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Old 04-30-2021, 11:20 AM   #21
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Originally Posted by MRG View Post
+1

With qualification. Ed Jones sells 6 fund families*. You can buy the same fund all by yourself and pay the load, looking at you AFS. Of course you save the 1% nonsense, avoid 6% fe loads, keep it for yourself. Now maybe Jones has some insights into how each managed fund will perform in the future. That is their value add.

*My understanding of the fund families choosen is for their ability to calculate and pay Ed Jones their commissions.
No one can buy the class A (this is what I have) without a front load fee.
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Old 04-30-2021, 11:21 AM   #22
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I do know the exact amount I contributed each of the years but not the increments for each year.
If you post those 14 or 15 numbers here I expect some kind soul will run the XIRR for you. Be sure also to indicate whether you were or are paying any loads. @PB4 is quite good at this stuff, for example.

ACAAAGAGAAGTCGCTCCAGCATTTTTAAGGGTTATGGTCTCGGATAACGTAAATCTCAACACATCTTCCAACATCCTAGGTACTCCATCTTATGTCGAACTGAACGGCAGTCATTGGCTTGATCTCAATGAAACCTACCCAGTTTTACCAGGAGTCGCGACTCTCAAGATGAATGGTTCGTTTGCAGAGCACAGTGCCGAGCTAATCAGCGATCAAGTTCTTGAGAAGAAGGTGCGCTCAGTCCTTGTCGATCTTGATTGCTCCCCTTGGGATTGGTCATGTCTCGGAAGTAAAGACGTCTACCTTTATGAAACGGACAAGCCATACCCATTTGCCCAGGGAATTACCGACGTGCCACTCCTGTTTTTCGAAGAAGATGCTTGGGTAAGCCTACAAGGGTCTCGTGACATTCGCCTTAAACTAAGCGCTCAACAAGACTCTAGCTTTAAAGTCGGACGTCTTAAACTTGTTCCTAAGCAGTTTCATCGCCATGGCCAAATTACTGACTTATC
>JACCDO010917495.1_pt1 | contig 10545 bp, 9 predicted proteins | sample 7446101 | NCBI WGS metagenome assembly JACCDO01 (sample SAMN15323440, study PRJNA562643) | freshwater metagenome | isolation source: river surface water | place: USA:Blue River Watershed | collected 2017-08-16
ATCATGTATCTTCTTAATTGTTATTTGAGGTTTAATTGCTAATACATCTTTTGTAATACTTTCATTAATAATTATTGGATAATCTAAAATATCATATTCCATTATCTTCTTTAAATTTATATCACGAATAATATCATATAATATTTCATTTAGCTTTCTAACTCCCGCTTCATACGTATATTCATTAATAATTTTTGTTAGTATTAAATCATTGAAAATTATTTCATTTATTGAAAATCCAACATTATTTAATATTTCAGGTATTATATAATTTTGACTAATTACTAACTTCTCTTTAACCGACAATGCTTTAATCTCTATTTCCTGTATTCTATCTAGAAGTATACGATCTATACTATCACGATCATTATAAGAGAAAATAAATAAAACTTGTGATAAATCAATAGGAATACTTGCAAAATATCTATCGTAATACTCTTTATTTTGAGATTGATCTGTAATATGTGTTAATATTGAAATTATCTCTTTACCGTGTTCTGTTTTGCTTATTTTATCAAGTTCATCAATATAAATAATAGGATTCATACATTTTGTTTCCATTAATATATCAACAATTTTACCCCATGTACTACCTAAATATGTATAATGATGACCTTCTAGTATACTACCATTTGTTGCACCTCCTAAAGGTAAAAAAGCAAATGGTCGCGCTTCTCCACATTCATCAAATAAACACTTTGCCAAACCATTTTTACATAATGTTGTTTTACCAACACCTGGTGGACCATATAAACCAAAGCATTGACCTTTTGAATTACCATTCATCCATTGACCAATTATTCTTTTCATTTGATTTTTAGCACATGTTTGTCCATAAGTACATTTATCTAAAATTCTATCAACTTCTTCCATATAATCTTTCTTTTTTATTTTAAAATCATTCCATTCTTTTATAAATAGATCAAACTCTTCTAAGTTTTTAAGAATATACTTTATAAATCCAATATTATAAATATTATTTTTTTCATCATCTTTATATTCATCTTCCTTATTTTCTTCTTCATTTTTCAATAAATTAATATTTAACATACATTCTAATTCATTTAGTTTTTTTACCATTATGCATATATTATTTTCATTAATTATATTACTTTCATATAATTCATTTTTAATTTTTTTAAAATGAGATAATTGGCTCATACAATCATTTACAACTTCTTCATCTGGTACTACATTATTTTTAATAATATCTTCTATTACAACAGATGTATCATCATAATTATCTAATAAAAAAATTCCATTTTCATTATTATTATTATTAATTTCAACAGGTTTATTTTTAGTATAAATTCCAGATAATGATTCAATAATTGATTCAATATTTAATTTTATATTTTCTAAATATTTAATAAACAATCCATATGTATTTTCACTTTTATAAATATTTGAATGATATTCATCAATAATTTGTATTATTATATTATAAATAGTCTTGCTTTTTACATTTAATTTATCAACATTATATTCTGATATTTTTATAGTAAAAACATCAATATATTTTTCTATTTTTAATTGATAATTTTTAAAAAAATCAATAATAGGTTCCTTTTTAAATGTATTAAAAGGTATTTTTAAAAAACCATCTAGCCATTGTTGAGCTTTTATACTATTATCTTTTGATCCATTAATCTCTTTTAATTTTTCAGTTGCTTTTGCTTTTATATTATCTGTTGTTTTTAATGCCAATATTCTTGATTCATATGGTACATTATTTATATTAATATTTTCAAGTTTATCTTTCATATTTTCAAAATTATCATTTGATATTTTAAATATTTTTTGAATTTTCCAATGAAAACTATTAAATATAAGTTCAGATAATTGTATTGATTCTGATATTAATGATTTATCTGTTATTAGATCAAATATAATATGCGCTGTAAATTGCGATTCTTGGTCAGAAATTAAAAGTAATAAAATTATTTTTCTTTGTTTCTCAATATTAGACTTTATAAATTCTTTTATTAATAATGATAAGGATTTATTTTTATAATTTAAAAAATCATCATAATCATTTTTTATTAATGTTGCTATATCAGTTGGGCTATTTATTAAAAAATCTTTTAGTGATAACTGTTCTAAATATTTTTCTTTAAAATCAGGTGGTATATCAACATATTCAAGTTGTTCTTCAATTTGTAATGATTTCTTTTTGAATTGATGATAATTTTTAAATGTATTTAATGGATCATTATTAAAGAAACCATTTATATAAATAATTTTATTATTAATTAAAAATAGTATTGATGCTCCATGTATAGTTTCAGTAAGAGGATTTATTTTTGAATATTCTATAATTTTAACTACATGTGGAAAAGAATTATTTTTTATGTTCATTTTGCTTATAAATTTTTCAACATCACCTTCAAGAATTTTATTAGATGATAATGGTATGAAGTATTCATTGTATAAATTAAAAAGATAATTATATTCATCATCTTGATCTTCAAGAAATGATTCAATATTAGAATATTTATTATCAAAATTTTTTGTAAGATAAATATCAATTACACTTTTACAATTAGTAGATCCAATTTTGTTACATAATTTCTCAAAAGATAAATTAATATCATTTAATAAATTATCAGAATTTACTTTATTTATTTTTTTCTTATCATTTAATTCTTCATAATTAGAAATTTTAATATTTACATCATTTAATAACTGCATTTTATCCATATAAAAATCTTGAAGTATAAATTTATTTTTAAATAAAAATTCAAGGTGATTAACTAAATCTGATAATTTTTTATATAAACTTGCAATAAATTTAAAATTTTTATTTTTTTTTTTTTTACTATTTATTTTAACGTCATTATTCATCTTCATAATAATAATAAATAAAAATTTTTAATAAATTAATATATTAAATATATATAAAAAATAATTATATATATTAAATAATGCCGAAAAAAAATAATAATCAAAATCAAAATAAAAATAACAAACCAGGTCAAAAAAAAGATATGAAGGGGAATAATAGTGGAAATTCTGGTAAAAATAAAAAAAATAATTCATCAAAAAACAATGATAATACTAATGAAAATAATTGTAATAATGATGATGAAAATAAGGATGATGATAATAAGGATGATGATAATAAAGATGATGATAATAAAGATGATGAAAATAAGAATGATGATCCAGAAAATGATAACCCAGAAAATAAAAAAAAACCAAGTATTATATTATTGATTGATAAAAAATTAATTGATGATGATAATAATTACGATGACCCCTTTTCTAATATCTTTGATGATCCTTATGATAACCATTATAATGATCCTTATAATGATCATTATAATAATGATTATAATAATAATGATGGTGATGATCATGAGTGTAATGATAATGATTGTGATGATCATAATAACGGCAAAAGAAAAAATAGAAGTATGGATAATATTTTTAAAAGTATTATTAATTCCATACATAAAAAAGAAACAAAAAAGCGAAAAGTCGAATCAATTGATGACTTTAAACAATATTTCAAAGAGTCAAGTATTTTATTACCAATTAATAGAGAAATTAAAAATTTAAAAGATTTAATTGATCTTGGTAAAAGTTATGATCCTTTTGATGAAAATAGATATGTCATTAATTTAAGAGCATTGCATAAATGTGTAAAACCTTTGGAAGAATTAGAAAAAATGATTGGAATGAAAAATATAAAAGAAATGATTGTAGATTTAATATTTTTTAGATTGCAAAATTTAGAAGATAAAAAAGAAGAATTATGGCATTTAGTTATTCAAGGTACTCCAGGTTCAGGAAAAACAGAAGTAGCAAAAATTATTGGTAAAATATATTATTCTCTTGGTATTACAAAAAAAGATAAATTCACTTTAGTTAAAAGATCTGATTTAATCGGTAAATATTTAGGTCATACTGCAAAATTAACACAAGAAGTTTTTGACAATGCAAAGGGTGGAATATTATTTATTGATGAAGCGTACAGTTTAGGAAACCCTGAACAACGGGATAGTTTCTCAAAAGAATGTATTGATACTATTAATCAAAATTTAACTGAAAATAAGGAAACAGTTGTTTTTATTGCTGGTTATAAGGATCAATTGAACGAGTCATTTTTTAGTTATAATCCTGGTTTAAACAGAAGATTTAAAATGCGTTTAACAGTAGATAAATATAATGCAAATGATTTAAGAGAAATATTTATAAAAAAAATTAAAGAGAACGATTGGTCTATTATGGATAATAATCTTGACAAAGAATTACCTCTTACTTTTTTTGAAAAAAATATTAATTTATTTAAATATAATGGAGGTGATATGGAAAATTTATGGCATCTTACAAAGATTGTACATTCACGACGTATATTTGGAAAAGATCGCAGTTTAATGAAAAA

I will predict, however, that Fast Eddy has not delivered competitive returns That is their history. Even if you have gotten lucky, I suggest you bail out of there just on general principals.

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Originally Posted by tdv2 View Post
A better way to put it is....In aggregate, actively managed funds lose to the market indexes by their fee's and expenses. Exactly what you would expect. ...
Yes. Here: Sharpe on active management: https://web.stanford.edu/~wfsharpe/a...ive/active.htm